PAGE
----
Sydney temp
A couple shade themselves from the sun under an umbrella on a hot day in Sydney November 20, 2009. Reuters/Tim Wimborne

Sydneysiders experienced yet another sweltering morning, with temperature reaching 36.5 degrees Celsius at 9AM on Wednesday. The previous record for the highest temperature for the same time of the day was set in December 1955, when the mercury levels recorded 35 degrees Celsius.

At 6AM on Wednesday, the temperature was still lingering over 30 degrees Celsius. While Sydney’s west was cooler overnight (low 20 degrees Celsius), it had peaked to reach 42 degrees Celsius during midday.

The Observatory Hill in The Rocks recorded an overnight minimum temperature of 25.1 degrees Celsius – marking it as the hottest January night in the last five years. Several areas of the city experienced temperatures in the low 30s overnight.

Early hours of Wednesday morning saw scores of people flocking to Sydney's Bondi Beach. By 7AM, a massive number of people had reached the beach. As reported by the ABC, Bondi Lifeguard Andrew Reid said there are not as many people at that time of the day. “Normally it's crickets,” he said. “But there's a lot of people in the water, it makes it difficult to see them with the sun glaring in our face.”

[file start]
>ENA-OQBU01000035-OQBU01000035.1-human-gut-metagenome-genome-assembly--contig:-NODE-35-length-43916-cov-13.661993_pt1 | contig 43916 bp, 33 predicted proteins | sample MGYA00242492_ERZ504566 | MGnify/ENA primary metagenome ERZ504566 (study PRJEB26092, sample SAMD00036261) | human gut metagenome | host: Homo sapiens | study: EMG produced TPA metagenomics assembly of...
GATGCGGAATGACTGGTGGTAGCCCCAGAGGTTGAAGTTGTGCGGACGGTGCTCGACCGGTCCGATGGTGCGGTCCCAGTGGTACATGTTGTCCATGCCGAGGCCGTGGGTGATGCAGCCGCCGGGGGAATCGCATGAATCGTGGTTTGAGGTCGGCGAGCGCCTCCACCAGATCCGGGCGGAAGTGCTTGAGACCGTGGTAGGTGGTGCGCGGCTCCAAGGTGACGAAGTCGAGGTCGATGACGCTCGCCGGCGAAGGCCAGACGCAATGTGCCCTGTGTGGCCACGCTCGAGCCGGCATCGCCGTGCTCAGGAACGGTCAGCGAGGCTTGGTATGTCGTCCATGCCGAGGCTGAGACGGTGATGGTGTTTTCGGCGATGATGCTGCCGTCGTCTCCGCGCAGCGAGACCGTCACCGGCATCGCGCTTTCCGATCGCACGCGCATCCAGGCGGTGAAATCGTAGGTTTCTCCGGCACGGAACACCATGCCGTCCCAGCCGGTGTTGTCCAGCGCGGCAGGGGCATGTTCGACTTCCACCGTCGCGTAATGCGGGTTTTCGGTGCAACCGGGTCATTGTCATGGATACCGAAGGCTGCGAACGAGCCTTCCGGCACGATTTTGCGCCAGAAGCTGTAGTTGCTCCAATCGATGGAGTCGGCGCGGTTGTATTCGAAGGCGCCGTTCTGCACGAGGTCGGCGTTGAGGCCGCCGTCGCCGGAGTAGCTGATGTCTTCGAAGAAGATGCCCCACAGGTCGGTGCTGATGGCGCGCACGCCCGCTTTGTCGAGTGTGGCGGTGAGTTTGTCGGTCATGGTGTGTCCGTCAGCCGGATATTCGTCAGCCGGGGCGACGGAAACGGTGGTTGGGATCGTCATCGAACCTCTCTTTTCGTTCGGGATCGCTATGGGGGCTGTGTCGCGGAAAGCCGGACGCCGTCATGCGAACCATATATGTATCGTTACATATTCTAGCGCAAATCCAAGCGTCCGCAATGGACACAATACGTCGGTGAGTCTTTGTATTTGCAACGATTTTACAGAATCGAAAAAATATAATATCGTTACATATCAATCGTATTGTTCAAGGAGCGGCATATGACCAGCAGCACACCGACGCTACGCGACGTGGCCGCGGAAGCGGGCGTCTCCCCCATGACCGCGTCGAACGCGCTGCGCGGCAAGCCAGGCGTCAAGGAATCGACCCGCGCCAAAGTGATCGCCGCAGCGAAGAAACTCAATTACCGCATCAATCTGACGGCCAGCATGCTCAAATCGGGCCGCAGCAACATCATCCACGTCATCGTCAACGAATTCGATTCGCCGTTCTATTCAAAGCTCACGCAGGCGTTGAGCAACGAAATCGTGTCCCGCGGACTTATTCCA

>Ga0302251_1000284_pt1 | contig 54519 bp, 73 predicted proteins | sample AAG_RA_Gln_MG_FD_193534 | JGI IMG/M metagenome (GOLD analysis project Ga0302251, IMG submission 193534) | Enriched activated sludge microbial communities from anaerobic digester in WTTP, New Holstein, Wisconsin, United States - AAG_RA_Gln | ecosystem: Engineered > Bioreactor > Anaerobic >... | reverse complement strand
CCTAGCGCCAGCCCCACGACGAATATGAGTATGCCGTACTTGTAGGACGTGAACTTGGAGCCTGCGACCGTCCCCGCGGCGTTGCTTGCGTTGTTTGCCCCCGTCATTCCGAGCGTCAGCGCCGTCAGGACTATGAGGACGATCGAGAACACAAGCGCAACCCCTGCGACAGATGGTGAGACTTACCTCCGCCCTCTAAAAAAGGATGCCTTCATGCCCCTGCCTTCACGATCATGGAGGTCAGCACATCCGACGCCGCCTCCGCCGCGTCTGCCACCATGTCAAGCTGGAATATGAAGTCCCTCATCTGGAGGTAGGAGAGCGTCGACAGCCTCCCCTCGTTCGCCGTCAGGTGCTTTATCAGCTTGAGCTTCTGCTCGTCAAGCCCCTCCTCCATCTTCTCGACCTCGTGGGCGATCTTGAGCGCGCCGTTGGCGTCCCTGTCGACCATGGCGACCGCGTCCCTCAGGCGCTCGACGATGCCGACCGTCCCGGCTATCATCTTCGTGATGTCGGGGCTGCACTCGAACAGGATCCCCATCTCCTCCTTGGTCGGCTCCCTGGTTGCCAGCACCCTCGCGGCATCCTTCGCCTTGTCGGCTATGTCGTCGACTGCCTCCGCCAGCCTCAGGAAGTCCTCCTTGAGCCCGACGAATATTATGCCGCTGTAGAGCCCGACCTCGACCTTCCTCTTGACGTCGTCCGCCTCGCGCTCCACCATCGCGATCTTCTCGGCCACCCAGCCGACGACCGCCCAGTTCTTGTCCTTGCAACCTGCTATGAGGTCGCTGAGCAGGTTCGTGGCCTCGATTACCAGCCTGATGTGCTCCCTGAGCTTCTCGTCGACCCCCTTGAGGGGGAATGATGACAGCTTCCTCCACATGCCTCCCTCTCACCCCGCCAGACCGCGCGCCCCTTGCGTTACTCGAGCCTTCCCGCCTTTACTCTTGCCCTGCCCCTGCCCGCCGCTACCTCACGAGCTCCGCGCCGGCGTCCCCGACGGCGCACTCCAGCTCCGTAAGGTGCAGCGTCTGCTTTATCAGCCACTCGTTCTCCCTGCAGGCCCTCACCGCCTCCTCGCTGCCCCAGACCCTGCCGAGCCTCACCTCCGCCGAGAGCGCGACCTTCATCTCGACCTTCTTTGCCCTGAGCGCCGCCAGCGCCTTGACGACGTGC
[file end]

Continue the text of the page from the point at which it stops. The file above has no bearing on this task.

On Thursday, Sydneysiders will get a respite from the scorching temperatures – with a maximum temperature of 25 degrees Celsius in the city and 27 degrees Celsius in the west. However, mercury levels will once again witness a rise on Friday. Conditions are expected to remain the same next week. No considerable relief is expected anytime soon, according to experts.

According to AAP (via Perth Now), the water consumption has also steeply escalated in the wake of high temperatures being recorded across the city. The second-highest demand for water in the last 14 years was recorded on Tuesday. Sydney Water’s senior media and public relations advisor Peter Hadfield said, “Yesterday's demand of 2.116 billion litres was just below the December 2016 maximum day of 2171Ml which was the highest single day demand since February 2003.”